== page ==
Talk:List of Brazilian states
 General discussion
Nice. -- Evan 23:19, 7 Oct 2003 (PDT)
The articles about states and cities in Brazil should be reachable with or without accents. IMHO the links should have the accents. The articles should be at the most common name in English. To me they look wrong without accents, even in English, but see Talk:Sao Paulo (city). It's not a case of Lisboa vs. Lisbon or London vs. Londres. -phma 20:54, 3 Apr 2004 (EST)
- I think it would be helpful to have the alternative Brazillian (Portuguese) spellings also listed here, so the traveller can work out how signs etc. are spelled in Brazil. The Brazillian spellings should redirect to the English articles (and show the Brazillian spelling after the english.) Like English Place Spelling (Portuguese: Brazillian Place Spelling). The Talk:Sao Paulo (city) page explains the specific accent problems for Brazil place names but also see Wikitravel:Article_naming_conventions#Language for the basic principles. -- Huttite 03:14, 4 Apr 2004 (EDT)
- Yeah, but how should I add the original spellings? Doing two extra columns for the original state and city name seems extremly redundant since the "english" version of the name is exactly the same in all cases, only without any accents. It would look pretty stupid.
- I would prefer to simply change the entries to have the accents while linking directly to the version without accents. Every browser I have heard of can deal with ISO-8859-1, and none of the accented letters are outside it (Portuguese uses mostly á, é, í, ó, ú, à, ã, â, ê, ô, ç and ü, with ü fading away nowadays and being replaced by a plain u).
- I think the only reason for english having unaccented versions is that in the past the only reliable charset to use was ASCII. Brazilian people do it too when the keyboard is misconfigured or the program does not work properly with non-ASCII. (The main change when not using accents is to change the word "é" (is) to "eh" to avoid confusion with the preposition "e" (and). Sometimes this is also done at the end of a word (like café -> cafeh), but not that often. The rest of the accents is simply dropped. This is because in Portuguese the accent is just an extra mark on the letter; it is still the same letter. é and e are the same letter. ã and a are the same letter. And so on.)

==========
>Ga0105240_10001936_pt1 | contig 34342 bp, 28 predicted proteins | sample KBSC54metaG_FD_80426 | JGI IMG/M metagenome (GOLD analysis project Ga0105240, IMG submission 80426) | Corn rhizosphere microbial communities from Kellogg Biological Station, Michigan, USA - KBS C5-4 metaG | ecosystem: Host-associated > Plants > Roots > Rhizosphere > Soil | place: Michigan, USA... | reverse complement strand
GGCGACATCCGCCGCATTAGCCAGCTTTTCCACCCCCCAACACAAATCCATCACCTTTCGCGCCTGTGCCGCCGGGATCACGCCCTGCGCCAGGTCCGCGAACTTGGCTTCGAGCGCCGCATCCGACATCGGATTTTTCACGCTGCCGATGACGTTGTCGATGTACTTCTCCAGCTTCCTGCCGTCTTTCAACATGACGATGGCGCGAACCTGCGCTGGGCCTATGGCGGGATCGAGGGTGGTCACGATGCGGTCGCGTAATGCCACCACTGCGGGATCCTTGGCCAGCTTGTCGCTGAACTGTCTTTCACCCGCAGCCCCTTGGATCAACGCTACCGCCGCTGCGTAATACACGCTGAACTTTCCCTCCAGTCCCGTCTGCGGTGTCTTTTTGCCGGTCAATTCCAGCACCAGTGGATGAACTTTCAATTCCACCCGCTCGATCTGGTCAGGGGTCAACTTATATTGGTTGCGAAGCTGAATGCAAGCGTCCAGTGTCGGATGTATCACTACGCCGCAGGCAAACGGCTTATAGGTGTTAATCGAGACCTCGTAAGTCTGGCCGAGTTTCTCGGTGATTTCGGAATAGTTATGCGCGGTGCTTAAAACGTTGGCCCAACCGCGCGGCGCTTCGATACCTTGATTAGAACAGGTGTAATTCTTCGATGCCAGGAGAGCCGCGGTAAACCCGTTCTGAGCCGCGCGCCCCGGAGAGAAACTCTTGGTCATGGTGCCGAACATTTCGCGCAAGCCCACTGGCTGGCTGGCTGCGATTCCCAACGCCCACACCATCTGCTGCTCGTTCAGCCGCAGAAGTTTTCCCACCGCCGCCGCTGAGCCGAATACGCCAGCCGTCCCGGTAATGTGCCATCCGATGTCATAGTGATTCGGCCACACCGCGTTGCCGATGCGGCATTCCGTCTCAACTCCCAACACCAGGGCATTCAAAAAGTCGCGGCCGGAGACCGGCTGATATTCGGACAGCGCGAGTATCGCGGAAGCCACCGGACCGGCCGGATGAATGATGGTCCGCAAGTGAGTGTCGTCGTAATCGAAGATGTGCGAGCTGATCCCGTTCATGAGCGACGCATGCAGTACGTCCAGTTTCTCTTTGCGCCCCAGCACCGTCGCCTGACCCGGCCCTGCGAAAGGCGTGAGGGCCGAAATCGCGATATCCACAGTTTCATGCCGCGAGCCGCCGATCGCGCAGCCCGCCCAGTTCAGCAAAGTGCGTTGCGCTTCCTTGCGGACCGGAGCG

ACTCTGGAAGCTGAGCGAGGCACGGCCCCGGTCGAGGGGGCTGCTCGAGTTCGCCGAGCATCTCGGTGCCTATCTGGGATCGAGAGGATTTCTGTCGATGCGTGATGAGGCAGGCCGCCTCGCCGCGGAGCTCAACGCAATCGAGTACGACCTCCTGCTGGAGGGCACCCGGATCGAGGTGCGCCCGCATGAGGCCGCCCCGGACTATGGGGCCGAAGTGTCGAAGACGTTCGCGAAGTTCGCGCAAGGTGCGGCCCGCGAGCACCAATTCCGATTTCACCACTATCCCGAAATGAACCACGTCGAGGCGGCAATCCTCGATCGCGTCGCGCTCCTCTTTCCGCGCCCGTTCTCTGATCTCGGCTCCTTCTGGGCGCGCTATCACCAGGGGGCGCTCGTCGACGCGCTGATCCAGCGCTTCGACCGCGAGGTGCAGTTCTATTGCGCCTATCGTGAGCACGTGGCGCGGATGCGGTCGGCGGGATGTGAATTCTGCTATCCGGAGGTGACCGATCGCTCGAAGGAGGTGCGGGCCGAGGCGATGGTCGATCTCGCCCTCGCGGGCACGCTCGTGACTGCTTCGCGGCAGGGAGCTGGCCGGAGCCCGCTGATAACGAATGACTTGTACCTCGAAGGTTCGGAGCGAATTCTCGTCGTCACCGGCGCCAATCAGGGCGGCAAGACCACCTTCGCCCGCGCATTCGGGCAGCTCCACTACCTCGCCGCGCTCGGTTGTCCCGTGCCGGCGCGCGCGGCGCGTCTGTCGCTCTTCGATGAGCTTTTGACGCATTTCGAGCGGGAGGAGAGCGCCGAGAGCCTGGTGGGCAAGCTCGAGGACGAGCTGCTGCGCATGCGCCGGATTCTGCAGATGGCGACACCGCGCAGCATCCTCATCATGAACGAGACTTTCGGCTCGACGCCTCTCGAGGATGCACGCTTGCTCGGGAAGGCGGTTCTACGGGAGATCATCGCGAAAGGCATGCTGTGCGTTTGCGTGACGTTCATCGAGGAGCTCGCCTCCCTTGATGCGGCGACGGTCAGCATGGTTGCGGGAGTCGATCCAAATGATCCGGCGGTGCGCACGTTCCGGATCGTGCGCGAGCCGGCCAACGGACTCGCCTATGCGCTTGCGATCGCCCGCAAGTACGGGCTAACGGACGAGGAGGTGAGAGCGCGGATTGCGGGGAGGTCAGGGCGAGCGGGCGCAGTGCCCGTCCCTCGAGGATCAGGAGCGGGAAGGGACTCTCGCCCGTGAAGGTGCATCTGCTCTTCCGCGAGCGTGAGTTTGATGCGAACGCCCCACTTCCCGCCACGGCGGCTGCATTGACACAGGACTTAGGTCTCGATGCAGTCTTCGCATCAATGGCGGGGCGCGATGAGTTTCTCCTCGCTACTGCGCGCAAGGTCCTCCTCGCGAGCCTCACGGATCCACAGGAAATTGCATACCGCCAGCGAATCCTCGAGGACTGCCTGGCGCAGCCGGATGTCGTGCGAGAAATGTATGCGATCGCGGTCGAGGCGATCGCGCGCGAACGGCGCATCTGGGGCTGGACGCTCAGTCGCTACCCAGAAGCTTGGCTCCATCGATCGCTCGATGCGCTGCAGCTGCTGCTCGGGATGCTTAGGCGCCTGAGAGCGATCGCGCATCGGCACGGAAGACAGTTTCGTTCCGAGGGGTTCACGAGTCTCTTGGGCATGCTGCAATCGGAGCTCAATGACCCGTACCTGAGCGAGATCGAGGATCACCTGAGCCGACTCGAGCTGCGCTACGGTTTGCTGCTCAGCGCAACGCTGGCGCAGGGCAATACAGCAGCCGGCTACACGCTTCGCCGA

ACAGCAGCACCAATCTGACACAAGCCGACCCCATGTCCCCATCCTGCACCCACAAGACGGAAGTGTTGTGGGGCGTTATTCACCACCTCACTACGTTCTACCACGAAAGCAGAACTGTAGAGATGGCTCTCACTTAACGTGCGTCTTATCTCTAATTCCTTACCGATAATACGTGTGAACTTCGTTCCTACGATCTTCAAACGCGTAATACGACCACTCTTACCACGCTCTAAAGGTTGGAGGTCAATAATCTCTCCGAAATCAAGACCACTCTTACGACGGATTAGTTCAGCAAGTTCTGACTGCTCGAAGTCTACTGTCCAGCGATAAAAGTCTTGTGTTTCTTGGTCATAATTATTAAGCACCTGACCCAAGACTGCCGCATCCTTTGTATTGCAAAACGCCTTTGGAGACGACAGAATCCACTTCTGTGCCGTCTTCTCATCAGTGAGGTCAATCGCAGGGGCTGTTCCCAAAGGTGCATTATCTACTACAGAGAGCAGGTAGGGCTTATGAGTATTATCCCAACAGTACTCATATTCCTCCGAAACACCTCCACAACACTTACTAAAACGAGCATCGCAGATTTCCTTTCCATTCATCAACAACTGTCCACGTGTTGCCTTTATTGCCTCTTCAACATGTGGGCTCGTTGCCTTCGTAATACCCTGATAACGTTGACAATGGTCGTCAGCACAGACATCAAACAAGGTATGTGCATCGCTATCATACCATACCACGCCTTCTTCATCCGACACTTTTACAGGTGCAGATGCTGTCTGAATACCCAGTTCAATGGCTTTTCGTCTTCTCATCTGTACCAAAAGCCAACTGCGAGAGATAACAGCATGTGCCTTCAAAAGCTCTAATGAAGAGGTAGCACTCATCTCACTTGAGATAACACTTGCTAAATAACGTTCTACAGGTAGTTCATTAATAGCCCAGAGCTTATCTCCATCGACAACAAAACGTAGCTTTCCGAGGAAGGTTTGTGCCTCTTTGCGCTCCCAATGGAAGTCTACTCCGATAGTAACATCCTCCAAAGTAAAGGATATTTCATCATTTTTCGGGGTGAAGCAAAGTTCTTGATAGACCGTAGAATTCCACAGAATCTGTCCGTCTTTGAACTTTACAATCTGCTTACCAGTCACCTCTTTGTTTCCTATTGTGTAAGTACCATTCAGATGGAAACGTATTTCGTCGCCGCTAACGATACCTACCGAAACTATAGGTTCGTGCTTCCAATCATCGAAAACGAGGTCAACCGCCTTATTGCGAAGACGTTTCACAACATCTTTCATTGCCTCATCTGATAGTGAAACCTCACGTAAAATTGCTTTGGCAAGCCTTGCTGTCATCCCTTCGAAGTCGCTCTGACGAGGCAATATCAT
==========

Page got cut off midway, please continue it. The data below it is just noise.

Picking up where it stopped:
- I can understand using romanizations when the original name is unreadable to people from languages using the roman alphabet, or when the romanization is different from the original version of the name, but I don't think it's needed when the only difference is the presence or absence of an accent and the precomposed character is present in ISO-8859-1. Of course, to prevent confusion with browser bugs, the page titles should stay with ASCII only (with the redirect from the original spelling).
- cesarb 11:59, 4 Apr 2004 (EDT)
- Are there any current browsers with this bug? The only one I know of is Konqueror 2, which I still have on my old laptop. I pulled up an old version of Lynx, pointed it at fr:Brésil, and had no problem. Our site is fully Unicode enabled, so we can link to names with Hungarian double accents too. -phma 09:24, 5 Apr 2004 (EDT)
 vfd discussion
- List of Brazilian states is another List of ... article in the spirit of Wikipedia's gillions of "Lists of". I really seriously don't want to see us going down this road, because it represents redundant navigation which will have to be maintained, and it goofs up isIn. -- Mark 04:55, 7 Feb 2006 (EST)
- Keep. These "list of" articles, although they're outside our normal hierarchy, provide a valuable release valve for pressure to list every canton (say) on the country page itself. They also are useful for making sure no canton, state, or country gets lost accidentally by shifts in the "container" articles. For example, I used List of Mexican states to help re-organize the hierarchy in Mexico. They also have low overhead, since they're just lists. --Evan 08:51, 7 Feb 2006 (EST)
- Keep. They're very useful to keep isIn tidy. Simone 04:46, 9 Feb 2006 (EST)
- Keep. -- Ryan 00:54, 20 Feb 2006 (EST)